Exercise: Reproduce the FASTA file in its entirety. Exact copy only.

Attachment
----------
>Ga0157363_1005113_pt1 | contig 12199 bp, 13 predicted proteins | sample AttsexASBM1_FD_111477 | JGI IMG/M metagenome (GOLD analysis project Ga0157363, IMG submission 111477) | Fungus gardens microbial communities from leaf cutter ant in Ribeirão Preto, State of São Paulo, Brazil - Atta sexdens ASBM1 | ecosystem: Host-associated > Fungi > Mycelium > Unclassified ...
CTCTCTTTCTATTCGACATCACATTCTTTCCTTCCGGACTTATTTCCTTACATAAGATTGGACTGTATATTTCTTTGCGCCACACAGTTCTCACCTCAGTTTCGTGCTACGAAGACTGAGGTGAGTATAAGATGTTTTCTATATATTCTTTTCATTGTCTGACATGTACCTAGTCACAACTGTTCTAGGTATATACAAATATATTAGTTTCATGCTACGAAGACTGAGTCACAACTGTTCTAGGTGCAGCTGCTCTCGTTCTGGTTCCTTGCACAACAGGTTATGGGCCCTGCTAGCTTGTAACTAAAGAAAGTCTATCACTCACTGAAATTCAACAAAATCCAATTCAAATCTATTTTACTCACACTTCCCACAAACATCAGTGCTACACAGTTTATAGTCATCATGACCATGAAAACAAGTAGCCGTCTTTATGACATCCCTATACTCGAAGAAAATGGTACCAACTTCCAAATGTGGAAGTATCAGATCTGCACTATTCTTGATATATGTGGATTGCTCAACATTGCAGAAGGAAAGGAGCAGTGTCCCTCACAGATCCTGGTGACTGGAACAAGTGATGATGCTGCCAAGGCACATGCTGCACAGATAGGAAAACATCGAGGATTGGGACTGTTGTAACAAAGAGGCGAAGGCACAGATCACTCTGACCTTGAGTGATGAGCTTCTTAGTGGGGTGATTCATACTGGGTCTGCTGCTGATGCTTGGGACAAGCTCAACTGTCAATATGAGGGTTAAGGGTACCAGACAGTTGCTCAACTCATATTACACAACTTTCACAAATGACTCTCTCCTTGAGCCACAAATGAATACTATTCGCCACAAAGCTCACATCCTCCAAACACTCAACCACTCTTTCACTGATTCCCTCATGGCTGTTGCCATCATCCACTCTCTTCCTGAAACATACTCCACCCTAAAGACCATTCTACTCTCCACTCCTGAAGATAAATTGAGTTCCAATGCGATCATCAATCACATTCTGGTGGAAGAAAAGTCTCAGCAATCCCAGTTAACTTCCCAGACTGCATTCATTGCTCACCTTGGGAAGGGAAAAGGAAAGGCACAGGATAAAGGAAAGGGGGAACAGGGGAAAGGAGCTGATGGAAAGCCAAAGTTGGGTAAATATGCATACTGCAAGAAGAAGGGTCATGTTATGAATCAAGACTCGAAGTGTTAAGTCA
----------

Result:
>Ga0157363_1005113_pt1 | contig 12199 bp, 13 predicted proteins | sample AttsexASBM1_FD_111477 | JGI IMG/M metagenome (GOLD analysis project Ga0157363, IMG submission 111477) | Fungus gardens microbial communities from leaf cutter ant in Ribeirão Preto, State of São Paulo, Brazil - Atta sexdens ASBM1 | ecosystem: Host-associated > Fungi > Mycelium > Unclassified ...
CTCTCTTTCTATTCGACATCACATTCTTTCCTTCCGGACTTATTTCCTTACATAAGATTGGACTGTATATTTCTTTGCGCCACACAGTTCTCACCTCAGTTTCGTGCTACGAAGACTGAGGTGAGTATAAGATGTTTTCTATATATTCTTTTCATTGTCTGACATGTACCTAGTCACAACTGTTCTAGGTATATACAAATATATTAGTTTCATGCTACGAAGACTGAGTCACAACTGTTCTAGGTGCAGCTGCTCTCGTTCTGGTTCCTTGCACAACAGGTTATGGGCCCTGCTAGCTTGTAACTAAAGAAAGTCTATCACTCACTGAAATTCAACAAAATCCAATTCAAATCTATTTTACTCACACTTCCCACAAACATCAGTGCTACACAGTTTATAGTCATCATGACCATGAAAACAAGTAGCCGTCTTTATGACATCCCTATACTCGAAGAAAATGGTACCAACTTCCAAATGTGGAAGTATCAGATCTGCACTATTCTTGATATATGTGGATTGCTCAACATTGCAGAAGGAAAGGAGCAGTGTCCCTCACAGATCCTGGTGACTGGAACAAGTGATGATGCTGCCAAGGCACATGCTGCACAGATAGGAAAACATCGAGGATTGGGACTGTTGTAACAAAGAGGCGAAGGCACAGATCACTCTGACCTTGAGTGATGAGCTTCTTAGTGGGGTGATTCATACTGGGTCTGCTGCTGATGCTTGGGACAAGCTCAACTGTCAATATGAGGGTTAAGGGTACCAGACAGTTGCTCAACTCATATTACACAACTTTCACAAATGACTCTCTCCTTGAGCCACAAATGAATACTATTCGCCACAAAGCTCACATCCTCCAAACACTCAACCACTCTTTCACTGATTCCCTCATGGCTGTTGCCATCATCCACTCTCTTCCTGAAACATACTCCACCCTAAAGACCATTCTACTCTCCACTCCTGAAGATAAATTGAGTTCCAATGCGATCATCAATCACATTCTGGTGGAAGAAAAGTCTCAGCAATCCCAGTTAACTTCCCAGACTGCATTCATTGCTCACCTTGGGAAGGGAAAAGGAAAGGCACAGGATAAAGGAAAGGGGGAACAGGGGAAAGGAGCTGATGGAAAGCCAAAGTTGGGTAAATATGCATACTGCAAGAAGAAGGGTCATGTTATGAATCAAGACTCGAAGTGTTAAGTCA